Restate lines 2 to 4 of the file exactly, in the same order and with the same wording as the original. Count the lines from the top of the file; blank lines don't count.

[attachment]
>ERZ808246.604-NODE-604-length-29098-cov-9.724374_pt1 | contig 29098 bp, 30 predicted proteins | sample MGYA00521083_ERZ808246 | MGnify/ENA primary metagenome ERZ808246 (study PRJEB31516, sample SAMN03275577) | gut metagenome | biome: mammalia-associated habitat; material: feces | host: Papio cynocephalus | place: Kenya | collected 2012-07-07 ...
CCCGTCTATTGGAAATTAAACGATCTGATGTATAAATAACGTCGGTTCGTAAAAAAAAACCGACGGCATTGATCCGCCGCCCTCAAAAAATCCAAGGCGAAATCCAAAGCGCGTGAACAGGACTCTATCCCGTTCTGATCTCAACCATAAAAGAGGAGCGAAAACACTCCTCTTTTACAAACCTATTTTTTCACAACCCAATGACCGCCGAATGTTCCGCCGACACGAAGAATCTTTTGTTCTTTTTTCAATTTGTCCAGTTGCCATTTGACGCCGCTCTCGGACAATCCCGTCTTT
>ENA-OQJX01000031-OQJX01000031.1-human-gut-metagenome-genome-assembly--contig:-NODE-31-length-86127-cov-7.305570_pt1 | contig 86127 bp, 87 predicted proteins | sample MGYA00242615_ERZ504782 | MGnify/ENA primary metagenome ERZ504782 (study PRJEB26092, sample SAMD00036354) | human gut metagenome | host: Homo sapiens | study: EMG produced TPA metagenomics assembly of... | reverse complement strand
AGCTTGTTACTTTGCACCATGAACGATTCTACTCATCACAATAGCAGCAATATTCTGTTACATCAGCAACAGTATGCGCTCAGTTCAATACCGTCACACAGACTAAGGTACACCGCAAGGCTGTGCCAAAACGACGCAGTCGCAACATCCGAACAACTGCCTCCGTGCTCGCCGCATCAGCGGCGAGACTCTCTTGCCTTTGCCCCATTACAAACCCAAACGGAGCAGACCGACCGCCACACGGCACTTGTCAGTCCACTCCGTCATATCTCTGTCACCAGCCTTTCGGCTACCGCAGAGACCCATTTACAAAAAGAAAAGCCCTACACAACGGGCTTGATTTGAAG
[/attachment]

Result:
CCCGTCTATTGGAAATTAAACGATCTGATGTATAAATAACGTCGGTTCGTAAAAAAAAACCGACGGCATTGATCCGCCGCCCTCAAAAAATCCAAGGCGAAATCCAAAGCGCGTGAACAGGACTCTATCCCGTTCTGATCTCAACCATAAAAGAGGAGCGAAAACACTCCTCTTTTACAAACCTATTTTTTCACAACCCAATGACCGCCGAATGTTCCGCCGACACGAAGAATCTTTTGTTCTTTTTTCAATTTGTCCAGTTGCCATTTGACGCCGCTCTCGGACAATCCCGTCTTT
>ENA-OQJX01000031-OQJX01000031.1-human-gut-metagenome-genome-assembly--contig:-NODE-31-length-86127-cov-7.305570_pt1 | contig 86127 bp, 87 predicted proteins | sample MGYA00242615_ERZ504782 | MGnify/ENA primary metagenome ERZ504782 (study PRJEB26092, sample SAMD00036354) | human gut metagenome | host: Homo sapiens | study: EMG produced TPA metagenomics assembly of... | reverse complement strand
AGCTTGTTACTTTGCACCATGAACGATTCTACTCATCACAATAGCAGCAATATTCTGTTACATCAGCAACAGTATGCGCTCAGTTCAATACCGTCACACAGACTAAGGTACACCGCAAGGCTGTGCCAAAACGACGCAGTCGCAACATCCGAACAACTGCCTCCGTGCTCGCCGCATCAGCGGCGAGACTCTCTTGCCTTTGCCCCATTACAAACCCAAACGGAGCAGACCGACCGCCACACGGCACTTGTCAGTCCACTCCGTCATATCTCTGTCACCAGCCTTTCGGCTACCGCAGAGACCCATTTACAAAAAGAAAAGCCCTACACAACGGGCTTGATTTGAAG